Career Development: Interview Myths That Keep You From Landing The Job by Captain George Burk
The economy stinks! Jobs are scarce and the jobs that are available, people scramble to fill them. Unemployment, according to many “experts,” is the highest since the late 1970’s and many people have simply stopped looking. While jobs are scarce, advice for job searchers is abundant. With the abundance of this information, there always seems to be as much confusion about what advice to accept and what to ignore.
Kara Greene of Career Counselors Consortium and executive coach Barbara Frankel and this writer (guest columnist, Captain George Burk), offer a few tips that can help job seekers stand out from the competition, avoid some of the major pitfalls and, hopefully, get the job.
The tips are useful for any type of organizations—public, private and non-profit.
The bold quotes are some interview gaffes by job candidates. I didn’t make them up.
Hard to imagine anyone could be so dumb and have so little common sense and personal decorum. The examples, based on a survey of 3,061 U.S. hiring managers and human resources professionals by Harris Interactive found the top 10 most outrageous mistakes.
Myth #1. Ask questions at the end of the interview. There’s an element of truth in this bit of advice. Be prepared to ask questions that relate to the job. The myth is that you must wait until the interview’s over or it’s your turn to speak.
The interview is a two-way street. You want them to hire you and you want to make sure it’s the type of organization where you want to work. When you wait for the interviewer to ask you if you have any questions, “it becomes an interrogation instead of conversation,” says Greene.
“Candidate answered cell phone and asked interviewer to leave her own office because it was a private conversation.”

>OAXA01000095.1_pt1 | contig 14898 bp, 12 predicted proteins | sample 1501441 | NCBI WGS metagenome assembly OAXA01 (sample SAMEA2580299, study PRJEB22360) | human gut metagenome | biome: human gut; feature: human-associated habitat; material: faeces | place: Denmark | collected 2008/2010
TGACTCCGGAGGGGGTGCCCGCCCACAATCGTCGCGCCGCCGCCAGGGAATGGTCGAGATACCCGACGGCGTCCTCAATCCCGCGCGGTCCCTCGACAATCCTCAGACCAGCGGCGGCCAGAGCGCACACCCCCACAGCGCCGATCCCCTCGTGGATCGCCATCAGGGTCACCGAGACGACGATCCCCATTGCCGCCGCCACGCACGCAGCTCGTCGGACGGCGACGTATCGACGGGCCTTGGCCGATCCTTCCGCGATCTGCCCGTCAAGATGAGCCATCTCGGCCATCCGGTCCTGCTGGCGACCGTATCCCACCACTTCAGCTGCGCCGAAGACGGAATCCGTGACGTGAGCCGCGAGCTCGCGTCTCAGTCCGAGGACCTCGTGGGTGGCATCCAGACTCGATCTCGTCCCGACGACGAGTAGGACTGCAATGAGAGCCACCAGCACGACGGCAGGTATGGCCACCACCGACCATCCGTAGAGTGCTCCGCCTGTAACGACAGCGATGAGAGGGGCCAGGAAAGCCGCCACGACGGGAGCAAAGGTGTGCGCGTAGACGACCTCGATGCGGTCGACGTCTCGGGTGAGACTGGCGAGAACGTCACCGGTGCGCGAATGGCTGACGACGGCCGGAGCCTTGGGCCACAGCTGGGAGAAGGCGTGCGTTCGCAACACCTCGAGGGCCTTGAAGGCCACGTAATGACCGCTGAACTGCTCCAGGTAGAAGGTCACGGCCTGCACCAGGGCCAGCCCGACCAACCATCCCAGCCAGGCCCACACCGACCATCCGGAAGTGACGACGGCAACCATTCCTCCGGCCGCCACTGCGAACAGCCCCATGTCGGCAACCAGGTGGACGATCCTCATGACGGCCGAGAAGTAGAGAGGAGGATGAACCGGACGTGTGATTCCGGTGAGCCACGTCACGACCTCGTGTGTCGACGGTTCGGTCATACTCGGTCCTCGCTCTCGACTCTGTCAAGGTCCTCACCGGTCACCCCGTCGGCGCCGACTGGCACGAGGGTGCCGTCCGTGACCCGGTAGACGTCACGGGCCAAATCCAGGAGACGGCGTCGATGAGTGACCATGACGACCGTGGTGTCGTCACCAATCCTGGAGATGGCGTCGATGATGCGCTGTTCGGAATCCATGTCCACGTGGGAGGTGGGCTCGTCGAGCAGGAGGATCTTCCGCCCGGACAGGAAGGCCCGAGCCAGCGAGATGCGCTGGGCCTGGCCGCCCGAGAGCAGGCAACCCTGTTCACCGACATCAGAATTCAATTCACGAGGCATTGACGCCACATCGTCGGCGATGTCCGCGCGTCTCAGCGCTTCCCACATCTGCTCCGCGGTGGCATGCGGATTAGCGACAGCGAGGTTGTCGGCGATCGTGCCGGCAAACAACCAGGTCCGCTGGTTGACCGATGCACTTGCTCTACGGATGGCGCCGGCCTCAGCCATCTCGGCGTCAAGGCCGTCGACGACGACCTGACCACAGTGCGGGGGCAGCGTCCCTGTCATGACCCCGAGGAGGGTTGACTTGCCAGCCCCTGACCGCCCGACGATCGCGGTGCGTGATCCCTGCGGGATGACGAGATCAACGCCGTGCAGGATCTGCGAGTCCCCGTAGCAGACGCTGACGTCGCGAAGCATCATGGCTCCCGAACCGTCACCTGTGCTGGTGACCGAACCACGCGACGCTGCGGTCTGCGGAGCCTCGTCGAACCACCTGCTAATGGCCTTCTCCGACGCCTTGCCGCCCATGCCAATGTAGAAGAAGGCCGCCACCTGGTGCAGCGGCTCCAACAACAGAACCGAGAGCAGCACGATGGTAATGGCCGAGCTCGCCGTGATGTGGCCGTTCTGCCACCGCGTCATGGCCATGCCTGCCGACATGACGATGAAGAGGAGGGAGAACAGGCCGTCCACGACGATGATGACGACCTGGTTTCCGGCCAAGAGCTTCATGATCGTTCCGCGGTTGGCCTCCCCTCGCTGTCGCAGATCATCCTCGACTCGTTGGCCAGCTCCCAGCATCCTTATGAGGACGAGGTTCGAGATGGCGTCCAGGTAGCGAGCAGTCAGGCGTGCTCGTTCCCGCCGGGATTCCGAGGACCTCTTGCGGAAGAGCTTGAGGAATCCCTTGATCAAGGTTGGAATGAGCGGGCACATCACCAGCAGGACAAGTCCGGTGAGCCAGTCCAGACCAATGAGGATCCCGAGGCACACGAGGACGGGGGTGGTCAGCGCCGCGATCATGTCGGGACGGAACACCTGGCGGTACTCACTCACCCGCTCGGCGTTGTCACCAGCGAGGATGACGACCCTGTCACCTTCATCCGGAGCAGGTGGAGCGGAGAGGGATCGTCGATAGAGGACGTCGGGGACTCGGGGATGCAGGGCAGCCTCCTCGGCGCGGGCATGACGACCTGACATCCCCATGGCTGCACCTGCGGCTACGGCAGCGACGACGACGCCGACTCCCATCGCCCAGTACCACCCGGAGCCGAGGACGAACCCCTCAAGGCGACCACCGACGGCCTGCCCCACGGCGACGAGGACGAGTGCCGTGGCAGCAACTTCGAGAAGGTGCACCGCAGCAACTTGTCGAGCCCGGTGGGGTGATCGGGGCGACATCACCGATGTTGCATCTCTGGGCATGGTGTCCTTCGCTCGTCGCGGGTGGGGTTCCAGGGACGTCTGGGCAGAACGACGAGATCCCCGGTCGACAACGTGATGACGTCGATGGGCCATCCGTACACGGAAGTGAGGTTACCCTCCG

Approach the interview as a sales call. The product you’re selling is you and you’re selling yourself to the employer. “You can’t be passive in a sales call or you aren’t going to sell your product,” Greene says.
For example, Frankel says, if the interview says, “Tell me about yourself,” you should first respond to that question and then complete the response with your own question, like, “Please tell me more about the position.” The interview should be a dialogue, not a one-way discussion.
“Candidate told the interviewee he wouldn’t be able to stay with the job long because he thought he might get an inheritance if his uncle died—and his uncle ‘wasn’t looking too good.'”
Myth #2. It’s okay to have flaws. That’s life and reality. Almost every interviewer will ask you to name at least one flaw. Often, job seekers are told to avoid the question completely by providing a “good flaw.” An example of a “good flaw” is “I’m too committed to my work.” Generally, this kind of response serves to hurt you more than it helps. “Every competent recruiter can see right through that,” Greene says of faux flaws.
“Candidate asked the interviewer for a ride home after the interview.”
Recruiters conduct interviews all day, every day. They’ve seen it all and have an innate ability to see through candidates who try to dodge questions.
For those who may consider themselves nearly perfect and “flaw-free,” earth to candidate…everyone has weaknesses. But, according to Frankel, supply your interviewer with one genuine flaw, explain how you are working to correct it, and then move to a new question.
“Candidate smelled his armpit on the way to the interview room.”
Myth #3. Identify all of your strengths and skills to the employer. Certainly, you want the interviewer to know why you are a valuable candidate, but a literal “laundry list” of your skills and abilities won’t win you any points. What you will be asked in an interview is what can go wrong in certain scenarios and how you would respond.
“You don’t want to list a litany of strengths,” Frankel said.
Often, some of the more typical responses are, “‘I’m a good communicator,’ ‘I have excellent interpersonal skills,’ ‘I am responsible,'” Greene says. “You have to give accomplishments. I need to know what did you accomplish when using these skills.”
“Candidate said she could not provide a writing example because all of her writing had been for CIA and it was ‘classified.'”